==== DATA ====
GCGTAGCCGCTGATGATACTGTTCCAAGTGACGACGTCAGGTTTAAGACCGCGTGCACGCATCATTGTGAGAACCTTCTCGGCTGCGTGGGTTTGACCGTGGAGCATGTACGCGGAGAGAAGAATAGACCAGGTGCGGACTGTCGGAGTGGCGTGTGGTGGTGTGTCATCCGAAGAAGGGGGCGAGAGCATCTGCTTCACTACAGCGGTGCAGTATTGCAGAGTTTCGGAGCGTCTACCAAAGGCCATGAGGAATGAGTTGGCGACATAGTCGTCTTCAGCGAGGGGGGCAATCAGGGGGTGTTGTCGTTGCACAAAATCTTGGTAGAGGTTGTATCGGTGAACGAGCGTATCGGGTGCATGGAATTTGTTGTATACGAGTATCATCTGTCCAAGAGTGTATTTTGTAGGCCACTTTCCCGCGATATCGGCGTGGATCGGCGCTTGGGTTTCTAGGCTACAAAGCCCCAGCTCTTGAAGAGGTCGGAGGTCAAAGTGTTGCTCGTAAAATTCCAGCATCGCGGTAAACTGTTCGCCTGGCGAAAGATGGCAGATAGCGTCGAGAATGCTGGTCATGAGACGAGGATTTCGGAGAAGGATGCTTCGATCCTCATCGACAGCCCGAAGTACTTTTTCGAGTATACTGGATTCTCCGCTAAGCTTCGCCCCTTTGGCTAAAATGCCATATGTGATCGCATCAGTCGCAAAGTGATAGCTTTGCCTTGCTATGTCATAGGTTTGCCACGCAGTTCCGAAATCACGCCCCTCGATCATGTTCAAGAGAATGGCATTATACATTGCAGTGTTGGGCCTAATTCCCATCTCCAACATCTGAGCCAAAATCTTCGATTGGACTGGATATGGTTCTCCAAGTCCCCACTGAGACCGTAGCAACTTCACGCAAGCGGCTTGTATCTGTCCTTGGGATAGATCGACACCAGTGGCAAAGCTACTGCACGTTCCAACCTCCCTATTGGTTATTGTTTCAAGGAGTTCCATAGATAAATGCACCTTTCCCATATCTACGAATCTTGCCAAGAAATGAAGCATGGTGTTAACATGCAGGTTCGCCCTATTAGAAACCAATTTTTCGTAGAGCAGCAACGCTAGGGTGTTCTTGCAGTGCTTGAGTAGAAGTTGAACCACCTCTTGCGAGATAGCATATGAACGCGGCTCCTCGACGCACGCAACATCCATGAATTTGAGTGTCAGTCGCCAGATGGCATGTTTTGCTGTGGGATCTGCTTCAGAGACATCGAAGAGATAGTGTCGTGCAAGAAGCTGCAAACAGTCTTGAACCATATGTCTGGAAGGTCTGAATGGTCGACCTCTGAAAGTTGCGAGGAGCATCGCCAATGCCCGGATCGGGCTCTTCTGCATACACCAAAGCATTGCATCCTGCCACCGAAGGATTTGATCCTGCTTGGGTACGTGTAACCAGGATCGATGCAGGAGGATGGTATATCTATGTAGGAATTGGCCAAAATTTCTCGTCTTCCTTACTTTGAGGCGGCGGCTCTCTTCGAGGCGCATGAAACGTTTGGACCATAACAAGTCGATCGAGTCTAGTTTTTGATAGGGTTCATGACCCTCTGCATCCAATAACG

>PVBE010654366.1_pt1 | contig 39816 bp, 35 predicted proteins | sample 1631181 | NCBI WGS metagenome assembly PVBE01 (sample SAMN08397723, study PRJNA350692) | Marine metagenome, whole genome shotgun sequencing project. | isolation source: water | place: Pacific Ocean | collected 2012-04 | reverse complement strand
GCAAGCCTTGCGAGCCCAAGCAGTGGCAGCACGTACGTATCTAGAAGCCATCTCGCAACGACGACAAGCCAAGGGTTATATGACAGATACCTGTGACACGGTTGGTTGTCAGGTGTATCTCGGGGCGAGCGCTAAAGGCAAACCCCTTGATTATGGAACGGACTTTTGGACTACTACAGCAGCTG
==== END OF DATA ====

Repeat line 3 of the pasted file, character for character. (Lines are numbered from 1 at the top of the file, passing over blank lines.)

GCAAGCCTTGCGAGCCCAAGCAGTGGCAGCACGTACGTATCTAGAAGCCATCTCGCAACGACGACAAGCCAAGGGTTATATGACAGATACCTGTGACACGGTTGGTTGTCAGGTGTATCTCGGGGCGAGCGCTAAAGGCAAACCCCTTGATTATGGAACGGACTTTTGGACTACTACAGCAGCTG